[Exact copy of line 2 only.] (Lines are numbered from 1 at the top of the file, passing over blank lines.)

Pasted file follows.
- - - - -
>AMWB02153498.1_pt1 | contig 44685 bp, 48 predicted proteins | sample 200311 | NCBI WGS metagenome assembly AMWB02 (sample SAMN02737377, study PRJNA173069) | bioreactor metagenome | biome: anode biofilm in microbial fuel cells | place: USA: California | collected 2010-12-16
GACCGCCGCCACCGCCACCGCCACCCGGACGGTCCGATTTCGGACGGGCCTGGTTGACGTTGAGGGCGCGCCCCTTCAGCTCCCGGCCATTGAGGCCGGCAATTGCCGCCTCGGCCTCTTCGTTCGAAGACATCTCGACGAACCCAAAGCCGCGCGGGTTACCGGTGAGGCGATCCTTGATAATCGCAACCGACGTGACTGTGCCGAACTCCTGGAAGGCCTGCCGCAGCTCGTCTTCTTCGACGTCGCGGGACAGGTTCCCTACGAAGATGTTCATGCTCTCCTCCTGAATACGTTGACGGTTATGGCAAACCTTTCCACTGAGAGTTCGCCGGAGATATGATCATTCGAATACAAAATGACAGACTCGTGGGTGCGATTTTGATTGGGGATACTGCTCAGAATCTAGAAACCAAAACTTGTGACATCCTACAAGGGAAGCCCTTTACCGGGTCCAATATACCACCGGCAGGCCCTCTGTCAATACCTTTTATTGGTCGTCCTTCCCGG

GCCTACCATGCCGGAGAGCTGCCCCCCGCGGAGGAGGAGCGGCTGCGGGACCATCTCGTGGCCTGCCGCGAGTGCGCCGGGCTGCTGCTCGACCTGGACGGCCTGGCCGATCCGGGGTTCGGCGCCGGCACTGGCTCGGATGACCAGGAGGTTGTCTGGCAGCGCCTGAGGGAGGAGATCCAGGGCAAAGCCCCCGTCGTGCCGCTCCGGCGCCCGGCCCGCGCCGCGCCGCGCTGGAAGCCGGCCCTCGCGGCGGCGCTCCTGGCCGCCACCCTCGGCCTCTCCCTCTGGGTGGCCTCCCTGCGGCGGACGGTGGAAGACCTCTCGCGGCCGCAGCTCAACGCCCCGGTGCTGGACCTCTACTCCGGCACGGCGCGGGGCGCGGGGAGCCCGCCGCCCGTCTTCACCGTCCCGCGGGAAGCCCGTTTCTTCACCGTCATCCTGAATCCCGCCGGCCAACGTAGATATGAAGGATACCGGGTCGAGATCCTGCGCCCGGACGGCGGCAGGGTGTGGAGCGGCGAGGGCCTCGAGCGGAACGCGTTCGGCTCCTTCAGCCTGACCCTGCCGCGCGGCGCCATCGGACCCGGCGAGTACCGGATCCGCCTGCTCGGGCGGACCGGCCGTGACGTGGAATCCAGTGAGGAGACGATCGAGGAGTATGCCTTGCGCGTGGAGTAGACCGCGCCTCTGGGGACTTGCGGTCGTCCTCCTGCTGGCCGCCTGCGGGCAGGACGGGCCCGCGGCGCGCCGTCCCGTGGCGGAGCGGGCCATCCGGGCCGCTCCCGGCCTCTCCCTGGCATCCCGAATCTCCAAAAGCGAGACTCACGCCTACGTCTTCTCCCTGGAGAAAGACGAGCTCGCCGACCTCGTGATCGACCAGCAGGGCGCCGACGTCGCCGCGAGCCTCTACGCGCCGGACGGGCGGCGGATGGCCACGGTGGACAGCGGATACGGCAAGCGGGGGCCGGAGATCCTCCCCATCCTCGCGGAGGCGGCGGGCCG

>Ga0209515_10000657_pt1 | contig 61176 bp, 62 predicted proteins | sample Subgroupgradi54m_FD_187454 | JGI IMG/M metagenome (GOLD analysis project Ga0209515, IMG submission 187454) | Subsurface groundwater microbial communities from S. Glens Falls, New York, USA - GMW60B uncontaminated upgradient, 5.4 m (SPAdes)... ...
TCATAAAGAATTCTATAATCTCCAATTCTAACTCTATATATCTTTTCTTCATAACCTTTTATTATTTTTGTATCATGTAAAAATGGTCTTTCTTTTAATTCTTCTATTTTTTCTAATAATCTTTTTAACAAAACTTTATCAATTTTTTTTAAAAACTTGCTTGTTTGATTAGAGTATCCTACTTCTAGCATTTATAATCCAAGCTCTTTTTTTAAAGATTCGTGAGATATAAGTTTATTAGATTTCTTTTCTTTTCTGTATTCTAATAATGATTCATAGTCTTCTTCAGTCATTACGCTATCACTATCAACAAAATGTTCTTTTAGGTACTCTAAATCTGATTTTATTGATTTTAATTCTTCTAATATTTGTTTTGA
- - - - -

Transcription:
GACCGCCGCCACCGCCACCGCCACCCGGACGGTCCGATTTCGGACGGGCCTGGTTGACGTTGAGGGCGCGCCCCTTCAGCTCCCGGCCATTGAGGCCGGCAATTGCCGCCTCGGCCTCTTCGTTCGAAGACATCTCGACGAACCCAAAGCCGCGCGGGTTACCGGTGAGGCGATCCTTGATAATCGCAACCGACGTGACTGTGCCGAACTCCTGGAAGGCCTGCCGCAGCTCGTCTTCTTCGACGTCGCGGGACAGGTTCCCTACGAAGATGTTCATGCTCTCCTCCTGAATACGTTGACGGTTATGGCAAACCTTTCCACTGAGAGTTCGCCGGAGATATGATCATTCGAATACAAAATGACAGACTCGTGGGTGCGATTTTGATTGGGGATACTGCTCAGAATCTAGAAACCAAAACTTGTGACATCCTACAAGGGAAGCCCTTTACCGGGTCCAATATACCACCGGCAGGCCCTCTGTCAATACCTTTTATTGGTCGTCCTTCCCGG